Dry cleaning(Photo: Courtesy of Marie Claire)

Q: Why Does this Shirt Cost More to Clean than that One?

A: Because it belongs to a woman. Over the course of your lifetime, you'll pay more than a man for everything from health insurance to haircuts, dry cleaning to deodorant. Here's how businesses get away with sex discrimination, and what you can do to stop it

THREE YEARS AGO, Janet Floyd, the cofounder of a Manhattan market research firm, spotted a neighborhood dry cleaner that offered the following deal: Launder four shirts and get the fifth laundered for free. Button-downs are a staple of Floyd's wardrobe, so she returned carrying an armload of oxfords. But when she dropped the shirts on the counter, she was told that the offer applied only to men's shirts, not "blouses." "The owner of the store insisted women's shirts didn't fit on their machines and needed to be hand-pressed," says Floyd. (The cleaner charged roughly $2 to launder a dress shirt versus $6.50 to dry-clean a blouse.) Floyd then asked if she could pay the higher price on four of her shirts and still get the fifth cleaned for free. The owner declined. "It was outrageous. They were giving this huge discount to men, and we weren't getting one," she fumes.

Sounds like blatant discrimination, right? It is, and yet it's perfectly legal. Though civil rights laws prohibit job and housing discrimination on the basis of race, gender, or sexual orientation, there's no federal law banning discrimination in the sale of goods and services. Several cities and states have adopted their own antidiscrimination statutes, but they are often vague and rife with loopholes--like the one that lets dry cleaners charge more if the garment requires "extra labor." (Many cleaners don't even launder women's shirts, forcing female customers to dry-clean everything.) While it would be unthinkable to encounter a menu of services that overtly discriminates on the basis of, say, race — imagine a salon that posted different prices for blacks and whites--it's a long-standing practice when it comes to services that target men and women. "This is a problem that has gone on for many years," explains professor John Banzhaf of the George Washington University Law School. "Even though it's well recognized, people sit back and go, 'Well, that's just the way it is.' And if you compare it with all the problems women face, it's certainly not in the top one, three, even five."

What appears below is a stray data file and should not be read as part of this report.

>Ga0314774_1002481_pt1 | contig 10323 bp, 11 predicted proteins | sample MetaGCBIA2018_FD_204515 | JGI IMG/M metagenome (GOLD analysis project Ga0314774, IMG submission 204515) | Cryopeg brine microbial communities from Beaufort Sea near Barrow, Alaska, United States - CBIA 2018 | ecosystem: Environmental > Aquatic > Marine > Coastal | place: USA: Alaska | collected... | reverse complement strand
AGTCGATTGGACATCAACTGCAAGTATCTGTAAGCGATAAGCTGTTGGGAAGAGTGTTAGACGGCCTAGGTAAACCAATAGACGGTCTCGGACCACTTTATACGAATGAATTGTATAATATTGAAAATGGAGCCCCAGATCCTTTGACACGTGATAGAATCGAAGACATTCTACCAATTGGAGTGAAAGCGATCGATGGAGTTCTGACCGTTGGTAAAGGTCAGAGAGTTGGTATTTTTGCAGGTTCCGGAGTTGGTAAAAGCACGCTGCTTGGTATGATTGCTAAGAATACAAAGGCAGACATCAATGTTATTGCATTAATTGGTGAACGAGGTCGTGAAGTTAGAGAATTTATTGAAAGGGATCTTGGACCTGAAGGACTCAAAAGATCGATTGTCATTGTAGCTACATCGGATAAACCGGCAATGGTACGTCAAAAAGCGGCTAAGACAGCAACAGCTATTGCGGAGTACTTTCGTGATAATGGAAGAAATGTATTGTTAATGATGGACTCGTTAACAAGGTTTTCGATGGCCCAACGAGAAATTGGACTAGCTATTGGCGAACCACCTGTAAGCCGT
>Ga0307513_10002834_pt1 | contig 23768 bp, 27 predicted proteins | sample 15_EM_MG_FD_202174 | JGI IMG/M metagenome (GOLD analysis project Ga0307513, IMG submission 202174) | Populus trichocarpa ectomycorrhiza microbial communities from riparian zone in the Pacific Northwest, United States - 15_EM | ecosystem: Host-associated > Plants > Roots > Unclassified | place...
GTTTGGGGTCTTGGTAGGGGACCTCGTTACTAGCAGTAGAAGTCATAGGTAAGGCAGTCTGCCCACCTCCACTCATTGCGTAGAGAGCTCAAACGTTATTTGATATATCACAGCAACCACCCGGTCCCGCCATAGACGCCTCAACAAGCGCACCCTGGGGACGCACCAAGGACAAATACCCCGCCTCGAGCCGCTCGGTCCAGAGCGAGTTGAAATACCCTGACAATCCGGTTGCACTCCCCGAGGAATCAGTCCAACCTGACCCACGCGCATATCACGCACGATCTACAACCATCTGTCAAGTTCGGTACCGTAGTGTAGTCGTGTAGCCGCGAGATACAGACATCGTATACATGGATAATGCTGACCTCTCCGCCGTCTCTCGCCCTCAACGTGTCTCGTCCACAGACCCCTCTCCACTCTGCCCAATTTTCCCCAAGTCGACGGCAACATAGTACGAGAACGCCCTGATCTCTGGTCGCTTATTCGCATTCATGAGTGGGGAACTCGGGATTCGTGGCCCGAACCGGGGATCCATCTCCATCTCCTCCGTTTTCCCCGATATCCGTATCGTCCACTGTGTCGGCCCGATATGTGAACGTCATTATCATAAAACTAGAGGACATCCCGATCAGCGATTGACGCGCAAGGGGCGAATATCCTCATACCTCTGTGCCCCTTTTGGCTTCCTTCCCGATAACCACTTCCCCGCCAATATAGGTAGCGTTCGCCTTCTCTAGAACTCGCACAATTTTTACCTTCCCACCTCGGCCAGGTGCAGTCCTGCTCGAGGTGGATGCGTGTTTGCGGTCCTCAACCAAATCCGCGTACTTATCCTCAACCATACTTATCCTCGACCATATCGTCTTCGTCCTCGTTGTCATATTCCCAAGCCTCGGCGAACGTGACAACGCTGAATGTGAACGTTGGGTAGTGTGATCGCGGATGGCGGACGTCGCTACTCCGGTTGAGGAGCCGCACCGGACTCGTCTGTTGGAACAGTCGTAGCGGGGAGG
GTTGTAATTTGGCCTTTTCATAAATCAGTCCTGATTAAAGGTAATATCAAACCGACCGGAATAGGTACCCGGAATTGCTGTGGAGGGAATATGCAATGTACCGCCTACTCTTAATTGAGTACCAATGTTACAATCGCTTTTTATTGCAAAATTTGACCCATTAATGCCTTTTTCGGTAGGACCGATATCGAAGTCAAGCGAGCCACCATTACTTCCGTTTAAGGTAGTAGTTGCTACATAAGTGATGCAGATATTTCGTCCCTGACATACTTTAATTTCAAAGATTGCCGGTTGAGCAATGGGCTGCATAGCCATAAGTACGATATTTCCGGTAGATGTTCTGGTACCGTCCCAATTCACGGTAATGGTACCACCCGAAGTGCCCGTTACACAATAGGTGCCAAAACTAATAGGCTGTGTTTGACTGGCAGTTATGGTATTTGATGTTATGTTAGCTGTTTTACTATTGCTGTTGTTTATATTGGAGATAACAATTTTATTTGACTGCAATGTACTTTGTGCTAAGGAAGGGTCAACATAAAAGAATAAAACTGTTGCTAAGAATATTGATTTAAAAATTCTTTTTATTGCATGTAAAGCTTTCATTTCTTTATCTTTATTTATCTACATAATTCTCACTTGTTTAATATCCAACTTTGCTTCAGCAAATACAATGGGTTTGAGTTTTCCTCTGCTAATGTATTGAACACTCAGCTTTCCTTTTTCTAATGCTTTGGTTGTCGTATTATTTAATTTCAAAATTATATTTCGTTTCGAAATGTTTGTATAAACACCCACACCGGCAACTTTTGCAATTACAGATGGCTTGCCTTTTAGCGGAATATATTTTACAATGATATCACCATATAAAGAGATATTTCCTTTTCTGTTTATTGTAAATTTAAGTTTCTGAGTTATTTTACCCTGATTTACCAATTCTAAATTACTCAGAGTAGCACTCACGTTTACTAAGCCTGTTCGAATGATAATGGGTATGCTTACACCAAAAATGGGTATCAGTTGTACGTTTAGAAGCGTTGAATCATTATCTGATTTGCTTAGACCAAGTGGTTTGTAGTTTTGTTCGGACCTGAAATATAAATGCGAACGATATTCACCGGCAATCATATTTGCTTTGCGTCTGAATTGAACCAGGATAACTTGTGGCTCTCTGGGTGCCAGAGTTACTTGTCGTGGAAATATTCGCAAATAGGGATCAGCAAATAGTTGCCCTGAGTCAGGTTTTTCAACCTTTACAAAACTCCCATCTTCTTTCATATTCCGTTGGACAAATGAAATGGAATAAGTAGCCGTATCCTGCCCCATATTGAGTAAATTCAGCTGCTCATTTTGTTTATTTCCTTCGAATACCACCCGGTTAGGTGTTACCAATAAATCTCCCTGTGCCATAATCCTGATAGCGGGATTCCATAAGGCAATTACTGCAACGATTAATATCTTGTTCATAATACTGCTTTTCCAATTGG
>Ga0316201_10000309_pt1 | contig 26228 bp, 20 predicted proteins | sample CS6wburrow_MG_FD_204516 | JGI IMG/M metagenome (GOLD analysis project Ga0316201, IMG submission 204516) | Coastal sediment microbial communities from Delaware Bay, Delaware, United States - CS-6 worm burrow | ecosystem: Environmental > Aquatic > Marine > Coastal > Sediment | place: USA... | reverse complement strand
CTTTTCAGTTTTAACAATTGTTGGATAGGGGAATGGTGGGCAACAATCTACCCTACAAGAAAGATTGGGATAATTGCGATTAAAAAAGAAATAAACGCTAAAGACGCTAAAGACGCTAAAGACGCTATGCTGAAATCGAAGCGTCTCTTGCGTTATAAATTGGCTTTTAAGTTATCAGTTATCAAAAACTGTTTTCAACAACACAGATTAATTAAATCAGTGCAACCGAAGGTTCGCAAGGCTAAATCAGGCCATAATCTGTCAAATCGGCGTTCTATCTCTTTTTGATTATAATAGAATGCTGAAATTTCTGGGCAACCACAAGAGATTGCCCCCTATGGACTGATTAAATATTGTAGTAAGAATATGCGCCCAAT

In fact, being a woman in this country has become an increasingly expensive proposition. It's not just dry cleaning and haircuts where women get socked: We pay more for home mortgages, health insurance, and cars and car repairs (even when we mind our credit, eat right and exercise, and do our homework), not to mention everyday items like deodorant and disposable razors. California, which in 1996 became the first state to ban gender pricing, found that women paid about $1,351 annually in extra costs and fees. Apply that figure to the rest of the women in the country and the total burden is staggering — roughly $151 billion in markups, more than what the federal government spent on education last year and greater than the budgets of 43 states.

Even more startling is how little outrage the issue seems to summon among women, though we lose out in nearly every transaction we make. Last year, the European Union's top court outlawed all forms of insurance-related gender pricing, a move that will have profound repercussions for any European who drives or buys into a health-insurance plan. Yet there's no movement here to change the law, no marches in Washington or sit-ins at Congress, no viral Facebook or YouTube campaigns. And without meaningful legislation that demands equality for men and women at the cash register, change will have to come one lawsuit at a time. And who goes to court over a dry-cleaning bill?